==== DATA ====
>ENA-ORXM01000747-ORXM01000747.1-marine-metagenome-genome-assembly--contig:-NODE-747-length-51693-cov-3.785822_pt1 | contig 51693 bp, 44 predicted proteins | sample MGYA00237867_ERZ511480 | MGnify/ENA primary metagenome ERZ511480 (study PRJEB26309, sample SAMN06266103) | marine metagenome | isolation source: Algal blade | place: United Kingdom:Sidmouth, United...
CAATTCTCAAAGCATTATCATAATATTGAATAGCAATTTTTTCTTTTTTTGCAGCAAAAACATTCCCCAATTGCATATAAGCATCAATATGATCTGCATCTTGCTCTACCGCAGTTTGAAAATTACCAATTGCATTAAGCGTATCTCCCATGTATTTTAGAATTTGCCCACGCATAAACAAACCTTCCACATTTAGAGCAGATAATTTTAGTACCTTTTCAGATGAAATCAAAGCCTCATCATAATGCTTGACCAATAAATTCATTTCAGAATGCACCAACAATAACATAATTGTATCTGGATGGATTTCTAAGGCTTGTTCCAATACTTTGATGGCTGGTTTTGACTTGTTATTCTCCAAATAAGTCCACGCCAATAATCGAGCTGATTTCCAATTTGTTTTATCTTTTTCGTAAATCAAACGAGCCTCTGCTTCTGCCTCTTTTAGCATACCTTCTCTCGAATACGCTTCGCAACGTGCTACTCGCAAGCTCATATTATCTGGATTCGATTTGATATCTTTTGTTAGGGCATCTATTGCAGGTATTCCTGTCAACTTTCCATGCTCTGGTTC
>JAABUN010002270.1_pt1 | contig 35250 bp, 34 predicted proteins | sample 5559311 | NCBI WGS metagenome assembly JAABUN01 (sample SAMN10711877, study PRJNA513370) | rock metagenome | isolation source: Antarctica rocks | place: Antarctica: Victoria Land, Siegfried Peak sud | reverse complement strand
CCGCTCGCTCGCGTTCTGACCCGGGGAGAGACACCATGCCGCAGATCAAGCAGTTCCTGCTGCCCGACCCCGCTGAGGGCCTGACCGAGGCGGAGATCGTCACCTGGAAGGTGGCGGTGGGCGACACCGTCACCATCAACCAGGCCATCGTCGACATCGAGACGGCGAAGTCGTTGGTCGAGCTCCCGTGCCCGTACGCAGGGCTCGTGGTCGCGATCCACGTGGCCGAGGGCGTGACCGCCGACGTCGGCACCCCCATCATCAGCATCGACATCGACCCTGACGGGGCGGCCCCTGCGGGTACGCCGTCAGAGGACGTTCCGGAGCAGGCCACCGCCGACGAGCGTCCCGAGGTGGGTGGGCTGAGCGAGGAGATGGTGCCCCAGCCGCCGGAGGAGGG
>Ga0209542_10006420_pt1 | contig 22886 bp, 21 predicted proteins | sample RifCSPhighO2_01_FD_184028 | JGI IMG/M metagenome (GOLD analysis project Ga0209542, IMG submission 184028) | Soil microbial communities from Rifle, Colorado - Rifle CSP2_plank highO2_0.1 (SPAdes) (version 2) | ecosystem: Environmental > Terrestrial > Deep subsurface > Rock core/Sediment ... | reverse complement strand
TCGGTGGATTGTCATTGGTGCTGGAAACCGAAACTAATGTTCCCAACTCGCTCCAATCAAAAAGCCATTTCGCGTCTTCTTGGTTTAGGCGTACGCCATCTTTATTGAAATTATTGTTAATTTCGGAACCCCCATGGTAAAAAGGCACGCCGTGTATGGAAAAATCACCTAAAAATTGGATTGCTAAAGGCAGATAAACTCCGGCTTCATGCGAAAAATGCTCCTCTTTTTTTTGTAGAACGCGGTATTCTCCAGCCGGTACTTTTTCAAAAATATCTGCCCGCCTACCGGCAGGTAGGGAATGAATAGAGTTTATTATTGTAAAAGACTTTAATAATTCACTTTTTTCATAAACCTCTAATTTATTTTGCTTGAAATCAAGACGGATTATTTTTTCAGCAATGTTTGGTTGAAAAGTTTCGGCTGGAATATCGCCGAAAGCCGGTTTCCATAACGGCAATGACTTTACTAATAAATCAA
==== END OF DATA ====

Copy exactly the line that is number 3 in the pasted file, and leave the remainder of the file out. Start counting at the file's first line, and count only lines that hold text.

>JAABUN010002270.1_pt1 | contig 35250 bp, 34 predicted proteins | sample 5559311 | NCBI WGS metagenome assembly JAABUN01 (sample SAMN10711877, study PRJNA513370) | rock metagenome | isolation source: Antarctica rocks | place: Antarctica: Victoria Land, Siegfried Peak sud | reverse complement strand